Asthma is a chronic lung condition that is characterized by difficulty in breathing, wheezing, and mucus accumulation. People with asthma have extra sensitive or hyper-responsive airways. During an asthma attack, the airways become irritated and react by narrowing and constricting, causing increased resistance to airflow, and obstructing the flow of the air passages to and from the lungs.
Some research indicates that the symptoms of asthma may get worse when you have heartburn or acid reflux. Acid reflux occurs when your undigested stomach content moves back up into your esophagus.
Acid reflux can cause painful heartburn which you can relieve with antacid medicines or natural remedies. Antacids simply neutralize your stomach's acid, which reduces the burning sensation in your esophagus tube. It is best to use natural remedies first because neutralizing stomach acid is a temporary method and only serves to suppress the cause of acid reflux.
For acid reflux, it is best to use digestive enzymes. Take a good digestive enzyme with every meal you eat. The next step would be to learn how to eat so you don't get acid reflux or heartburn.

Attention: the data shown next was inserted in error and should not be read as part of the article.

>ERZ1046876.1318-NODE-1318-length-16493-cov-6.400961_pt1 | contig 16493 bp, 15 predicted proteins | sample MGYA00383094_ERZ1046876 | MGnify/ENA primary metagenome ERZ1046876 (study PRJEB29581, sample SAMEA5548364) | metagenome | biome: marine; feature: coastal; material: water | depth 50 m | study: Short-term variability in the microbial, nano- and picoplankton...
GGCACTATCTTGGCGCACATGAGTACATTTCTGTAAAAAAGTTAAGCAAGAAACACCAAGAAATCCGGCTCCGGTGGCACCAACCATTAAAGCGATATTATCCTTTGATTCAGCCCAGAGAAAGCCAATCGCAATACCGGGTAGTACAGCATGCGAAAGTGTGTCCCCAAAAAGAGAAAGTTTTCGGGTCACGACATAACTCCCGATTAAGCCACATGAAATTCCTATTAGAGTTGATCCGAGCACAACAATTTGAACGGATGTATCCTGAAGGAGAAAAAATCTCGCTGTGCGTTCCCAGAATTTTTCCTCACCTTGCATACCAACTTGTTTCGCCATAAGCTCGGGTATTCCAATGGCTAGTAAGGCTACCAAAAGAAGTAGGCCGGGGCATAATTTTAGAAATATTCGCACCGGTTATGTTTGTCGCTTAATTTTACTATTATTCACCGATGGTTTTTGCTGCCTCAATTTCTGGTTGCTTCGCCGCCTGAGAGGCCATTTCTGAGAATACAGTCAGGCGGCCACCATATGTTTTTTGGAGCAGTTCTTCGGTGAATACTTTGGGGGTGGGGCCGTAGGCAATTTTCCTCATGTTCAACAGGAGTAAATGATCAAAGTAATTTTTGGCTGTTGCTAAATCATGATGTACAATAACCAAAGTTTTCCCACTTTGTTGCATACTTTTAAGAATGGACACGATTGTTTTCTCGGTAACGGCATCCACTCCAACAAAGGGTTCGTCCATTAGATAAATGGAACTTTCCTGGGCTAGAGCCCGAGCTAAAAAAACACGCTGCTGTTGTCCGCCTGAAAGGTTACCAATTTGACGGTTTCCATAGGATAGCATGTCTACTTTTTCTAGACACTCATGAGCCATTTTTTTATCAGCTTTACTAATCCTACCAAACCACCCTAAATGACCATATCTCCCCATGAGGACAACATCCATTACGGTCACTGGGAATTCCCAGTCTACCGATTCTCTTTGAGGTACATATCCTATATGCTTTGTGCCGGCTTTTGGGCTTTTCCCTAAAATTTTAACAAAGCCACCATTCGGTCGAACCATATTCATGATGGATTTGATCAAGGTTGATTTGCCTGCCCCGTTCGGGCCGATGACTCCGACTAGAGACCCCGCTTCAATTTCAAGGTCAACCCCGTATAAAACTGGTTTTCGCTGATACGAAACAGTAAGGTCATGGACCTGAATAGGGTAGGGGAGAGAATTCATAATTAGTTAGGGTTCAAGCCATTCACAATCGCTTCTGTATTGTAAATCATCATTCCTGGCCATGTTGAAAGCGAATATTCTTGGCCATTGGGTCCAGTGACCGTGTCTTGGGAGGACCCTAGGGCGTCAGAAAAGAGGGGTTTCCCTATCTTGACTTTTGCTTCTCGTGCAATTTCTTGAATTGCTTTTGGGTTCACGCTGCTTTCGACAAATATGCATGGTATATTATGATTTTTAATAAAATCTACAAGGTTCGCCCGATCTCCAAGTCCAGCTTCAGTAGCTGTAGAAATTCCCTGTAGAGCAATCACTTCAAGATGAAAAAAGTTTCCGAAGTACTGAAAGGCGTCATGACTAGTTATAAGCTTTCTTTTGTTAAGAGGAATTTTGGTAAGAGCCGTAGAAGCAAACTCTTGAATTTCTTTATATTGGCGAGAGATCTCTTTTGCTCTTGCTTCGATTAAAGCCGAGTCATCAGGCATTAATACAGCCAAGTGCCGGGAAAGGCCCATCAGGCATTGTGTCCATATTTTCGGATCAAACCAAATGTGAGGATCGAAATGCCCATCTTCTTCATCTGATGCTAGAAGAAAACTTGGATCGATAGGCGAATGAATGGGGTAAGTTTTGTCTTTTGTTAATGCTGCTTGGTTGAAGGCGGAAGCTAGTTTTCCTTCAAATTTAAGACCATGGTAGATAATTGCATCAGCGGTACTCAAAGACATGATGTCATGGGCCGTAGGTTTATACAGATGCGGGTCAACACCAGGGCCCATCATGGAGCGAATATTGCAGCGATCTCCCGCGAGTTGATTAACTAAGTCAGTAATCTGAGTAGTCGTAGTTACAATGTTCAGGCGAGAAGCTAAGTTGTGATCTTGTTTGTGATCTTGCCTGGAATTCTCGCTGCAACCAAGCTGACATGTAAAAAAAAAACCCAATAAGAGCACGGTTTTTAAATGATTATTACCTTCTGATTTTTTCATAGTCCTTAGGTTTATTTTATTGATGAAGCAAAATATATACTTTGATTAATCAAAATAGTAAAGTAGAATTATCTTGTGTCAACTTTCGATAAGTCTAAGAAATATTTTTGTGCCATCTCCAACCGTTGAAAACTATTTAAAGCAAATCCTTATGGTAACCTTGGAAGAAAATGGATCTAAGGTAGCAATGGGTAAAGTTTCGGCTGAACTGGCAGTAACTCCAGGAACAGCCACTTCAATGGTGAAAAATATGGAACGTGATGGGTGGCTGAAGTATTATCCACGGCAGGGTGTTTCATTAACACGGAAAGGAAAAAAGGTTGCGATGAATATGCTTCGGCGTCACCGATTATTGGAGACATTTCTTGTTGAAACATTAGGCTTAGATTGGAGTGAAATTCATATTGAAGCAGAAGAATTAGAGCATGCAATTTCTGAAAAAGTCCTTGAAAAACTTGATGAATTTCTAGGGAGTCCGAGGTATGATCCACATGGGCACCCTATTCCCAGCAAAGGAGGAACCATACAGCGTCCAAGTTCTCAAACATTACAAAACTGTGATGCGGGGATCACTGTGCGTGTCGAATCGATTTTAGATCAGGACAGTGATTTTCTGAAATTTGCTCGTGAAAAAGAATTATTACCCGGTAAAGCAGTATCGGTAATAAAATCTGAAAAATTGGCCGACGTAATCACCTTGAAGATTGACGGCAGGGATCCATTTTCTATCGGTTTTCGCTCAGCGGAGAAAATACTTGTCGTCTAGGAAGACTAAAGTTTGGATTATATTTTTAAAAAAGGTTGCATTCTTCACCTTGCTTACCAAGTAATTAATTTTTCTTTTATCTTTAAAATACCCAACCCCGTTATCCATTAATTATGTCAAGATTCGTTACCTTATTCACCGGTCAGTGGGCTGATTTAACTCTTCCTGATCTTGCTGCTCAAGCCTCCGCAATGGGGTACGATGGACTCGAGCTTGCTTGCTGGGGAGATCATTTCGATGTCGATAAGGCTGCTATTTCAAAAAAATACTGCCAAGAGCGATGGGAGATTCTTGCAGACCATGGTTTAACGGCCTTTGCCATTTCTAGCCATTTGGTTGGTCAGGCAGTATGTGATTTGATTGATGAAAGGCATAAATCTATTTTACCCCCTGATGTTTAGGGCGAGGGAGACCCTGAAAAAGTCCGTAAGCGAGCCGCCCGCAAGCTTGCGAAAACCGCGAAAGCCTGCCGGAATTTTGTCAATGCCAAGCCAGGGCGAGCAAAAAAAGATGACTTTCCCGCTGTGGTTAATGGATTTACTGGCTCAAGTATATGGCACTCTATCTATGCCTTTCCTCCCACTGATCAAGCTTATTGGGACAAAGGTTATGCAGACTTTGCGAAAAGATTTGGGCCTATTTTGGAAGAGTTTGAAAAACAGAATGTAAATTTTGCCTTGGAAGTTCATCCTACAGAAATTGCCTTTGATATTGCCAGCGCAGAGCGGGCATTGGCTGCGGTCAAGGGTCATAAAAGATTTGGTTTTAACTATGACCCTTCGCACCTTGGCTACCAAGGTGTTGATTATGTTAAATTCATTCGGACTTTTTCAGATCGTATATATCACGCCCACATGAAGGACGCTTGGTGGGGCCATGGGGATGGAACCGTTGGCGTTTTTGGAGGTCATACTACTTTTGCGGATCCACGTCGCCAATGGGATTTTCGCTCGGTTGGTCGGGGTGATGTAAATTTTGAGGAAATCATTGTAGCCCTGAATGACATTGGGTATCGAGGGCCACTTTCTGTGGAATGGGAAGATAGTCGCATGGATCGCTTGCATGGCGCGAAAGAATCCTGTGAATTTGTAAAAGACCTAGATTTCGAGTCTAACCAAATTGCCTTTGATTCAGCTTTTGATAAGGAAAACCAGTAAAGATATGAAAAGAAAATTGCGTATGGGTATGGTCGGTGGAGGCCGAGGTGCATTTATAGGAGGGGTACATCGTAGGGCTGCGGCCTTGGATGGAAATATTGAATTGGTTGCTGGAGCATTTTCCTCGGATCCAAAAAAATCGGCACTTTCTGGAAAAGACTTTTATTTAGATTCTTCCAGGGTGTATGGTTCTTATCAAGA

Acid reflux happens mostly in people who are older and overweight. But sometimes it can happen in children and in all types of people.
In some studies, researchers have injected acid into the esophagus of people with asthma, and it had a significant impact on their asthma and increased their asthma symptoms.
There is also evidence to suggest that people who have asthma get acid reflux more often than people without asthma. This is probably because of the big pressure changes in the chest during breathing in people with asthma. These high pressures could force liquid to travel the wrong way up the esophagus.
In these cases, asthma sufferers seem to lose out twice: they suffer from asthma and they may suffer from acid reflux more often than non-asthma sufferers.
However, this is not the whole story. If acid reflux really was an important cause of asthma worsening, then treatments against acid reflux should make the asthma better, however, this is generally not the case.
In the meantime, if you have asthma and you also have acid reflux, it could just be that careful treatment of your reflux will make your breathing better.
If your asthma is bad and no one knows why, some doctors would check whether you have or had acid reflux by conducting tests to measure the acidity in your stomach. If the result showed a tendency for acid reflux, then your doctor should help you eliminate this condition.
Using a doctor who uses natural methods to treat acid reflux is the best way to go. Using drugs to eliminate acid reflux when you are already taking drugs for asthma is asking for addition health problems in the future. Drugs do not cure acid reflux but cause the condition to worsen. It is best to use natural remedies and diet to eliminate acid reflux and heartburn.
Rudy Silva is a Natural Nutritionist. To learn more about using natural remedies for asthma go to: http://www.natural-remedies-thatwork.com/asthma1
and to find natural ways to help your acid reflux or heartburn go to: